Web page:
Last month, four white males, allegedly drunk and stoned, crossed the bridge from Vancouver into NE Portland. According to police reports, they leveled a sawed-off shotgun from their car at what they believed were black-owned homes and cars, and began blasting out windows. They also pointed their gun directly at one African American man. After a car chase with police in hot pursuit, the four young men--the oldest is 21--were caught and, last week, indicted by a grand jury for hate crimes.

But the story doesn't end there. The FBI is currently conducting a civil rights investigation of the incident, and last Saturday morning about 400 people gathered at the NE police precinct along MLK Blvd to voice their collective concern about the shootings and a recent spate of other hate crimes across the state.

Speakers warned that the current political environment requires community vigilance against such incidents. The demonstrators also called out to city and state politicians to speak up. So far, they say, the silence from City Hall has been deafening and disturbing.

Roy Tate from the Albina Ministerial Alliance implored city and state leaders to condemn the shooters' actions and to speak out against racism and hate. "Mayor! Governor!" Tate called out. "This is a chance to show everyone that hate is not welcome in Portland." Tate referenced 1999's Day of Acknowledgement, in which state legislators denounced racism in Oregon's past, including the internment of Japanese-Americans during World War II, the mistreatment of migrant farm workers, and the initial exclusion of blacks from the Oregon Territory. Several other states have since followed suit. Tate said, "Oregon must continue to be a leader and a role model in speaking out against hate."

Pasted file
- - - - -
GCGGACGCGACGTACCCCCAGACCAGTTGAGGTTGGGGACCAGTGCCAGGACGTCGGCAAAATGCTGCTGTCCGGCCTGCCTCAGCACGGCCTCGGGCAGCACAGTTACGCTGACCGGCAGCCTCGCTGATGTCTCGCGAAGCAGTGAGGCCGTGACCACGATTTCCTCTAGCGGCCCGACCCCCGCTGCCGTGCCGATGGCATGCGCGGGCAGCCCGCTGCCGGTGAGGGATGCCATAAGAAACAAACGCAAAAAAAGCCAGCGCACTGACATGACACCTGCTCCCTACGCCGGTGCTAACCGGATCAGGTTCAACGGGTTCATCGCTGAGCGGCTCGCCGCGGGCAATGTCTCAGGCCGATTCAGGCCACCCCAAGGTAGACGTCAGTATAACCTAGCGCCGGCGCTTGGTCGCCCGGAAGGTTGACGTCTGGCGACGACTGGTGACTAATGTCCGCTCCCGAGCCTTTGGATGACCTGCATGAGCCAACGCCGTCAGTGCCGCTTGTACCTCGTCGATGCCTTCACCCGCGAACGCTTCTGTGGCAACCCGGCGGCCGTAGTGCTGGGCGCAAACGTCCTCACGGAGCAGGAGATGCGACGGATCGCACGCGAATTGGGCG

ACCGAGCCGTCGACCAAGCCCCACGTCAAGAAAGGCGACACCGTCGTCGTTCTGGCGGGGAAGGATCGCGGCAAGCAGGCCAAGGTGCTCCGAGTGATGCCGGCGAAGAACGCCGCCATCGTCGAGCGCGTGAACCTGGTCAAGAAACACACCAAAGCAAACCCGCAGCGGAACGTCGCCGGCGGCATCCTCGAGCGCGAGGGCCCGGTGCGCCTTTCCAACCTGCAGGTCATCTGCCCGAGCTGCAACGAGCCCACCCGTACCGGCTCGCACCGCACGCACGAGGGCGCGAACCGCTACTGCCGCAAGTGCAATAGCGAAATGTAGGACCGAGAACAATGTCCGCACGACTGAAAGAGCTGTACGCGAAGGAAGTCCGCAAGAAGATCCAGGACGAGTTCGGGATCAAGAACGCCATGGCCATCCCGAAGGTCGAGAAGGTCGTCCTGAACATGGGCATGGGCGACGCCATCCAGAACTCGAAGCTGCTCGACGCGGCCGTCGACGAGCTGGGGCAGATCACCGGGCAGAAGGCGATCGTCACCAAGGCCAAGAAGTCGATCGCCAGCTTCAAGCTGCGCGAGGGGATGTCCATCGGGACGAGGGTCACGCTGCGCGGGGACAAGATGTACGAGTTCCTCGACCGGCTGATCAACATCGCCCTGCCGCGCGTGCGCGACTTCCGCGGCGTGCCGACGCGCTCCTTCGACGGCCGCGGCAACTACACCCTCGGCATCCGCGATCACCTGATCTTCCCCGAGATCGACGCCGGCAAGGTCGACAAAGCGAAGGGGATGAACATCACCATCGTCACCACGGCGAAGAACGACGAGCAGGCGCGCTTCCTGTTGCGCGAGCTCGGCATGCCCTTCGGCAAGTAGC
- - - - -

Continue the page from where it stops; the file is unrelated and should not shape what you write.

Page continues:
But the past may be easier to deal with than the present, as evidenced by the lack of politicians in attendance and the lack of public comment about the crimes from the mayor's office.

Helen Sherman, second vice president of the Portland NAACP chapter, called to focus more immediate attention on racially motivated incidents. "We didn't hear about racial profiling until it came to the middle class," she said, "and it looks like this is happening with hate crimes."

Though optimistic about the strength of community in combating racist incidents, marchers were reminded repeatedly that hate crimes are on the rise in Portland. Several speakers blamed misguided nationalism.

At one point, Abigail Collins, who moved with her family five months ago back to Portland from South Africa, approached the microphone in tears. On January 12, she explained, her husband was attacked by four men in downtown Portland who mistook him for someone from Afghanistan (he is of Italian descent). The attackers screamed profanities at him, she said, shouting, "Go home, Akmed," and then assaulted him. Despite South Africa's history of apartheid, Collins said its "[race relations] are so advanced compared to here."

In August, in apparently another racially motivated crime, a 25-year-old white male attacked a black man on a Tri-Met bus in SE Portland. The assault left the victim's jaw so shattered that it has taken two reconstructive surgeries to repair the damage.

More recently, in late January, a group of National Guardsmen, who had just returned from duty in the Middle East, attacked a motel owner in Medford. According to police reports, their motivation for the assault was that they believed the man was "an Arab."